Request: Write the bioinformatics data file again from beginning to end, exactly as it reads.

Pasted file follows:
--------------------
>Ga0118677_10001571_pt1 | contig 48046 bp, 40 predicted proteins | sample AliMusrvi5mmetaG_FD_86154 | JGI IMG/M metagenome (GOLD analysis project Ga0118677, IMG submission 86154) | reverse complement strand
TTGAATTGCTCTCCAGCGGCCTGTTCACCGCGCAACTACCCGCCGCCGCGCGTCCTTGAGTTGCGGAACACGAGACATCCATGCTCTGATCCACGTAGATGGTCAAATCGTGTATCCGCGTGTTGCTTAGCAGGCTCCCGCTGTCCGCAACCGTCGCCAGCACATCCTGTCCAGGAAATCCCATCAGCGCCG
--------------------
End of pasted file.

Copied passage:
>Ga0118677_10001571_pt1 | contig 48046 bp, 40 predicted proteins | sample AliMusrvi5mmetaG_FD_86154 | JGI IMG/M metagenome (GOLD analysis project Ga0118677, IMG submission 86154) | reverse complement strand
TTGAATTGCTCTCCAGCGGCCTGTTCACCGCGCAACTACCCGCCGCCGCGCGTCCTTGAGTTGCGGAACACGAGACATCCATGCTCTGATCCACGTAGATGGTCAAATCGTGTATCCGCGTGTTGCTTAGCAGGCTCCCGCTGTCCGCAACCGTCGCCAGCACATCCTGTCCAGGAAATCCCATCAGCGCCG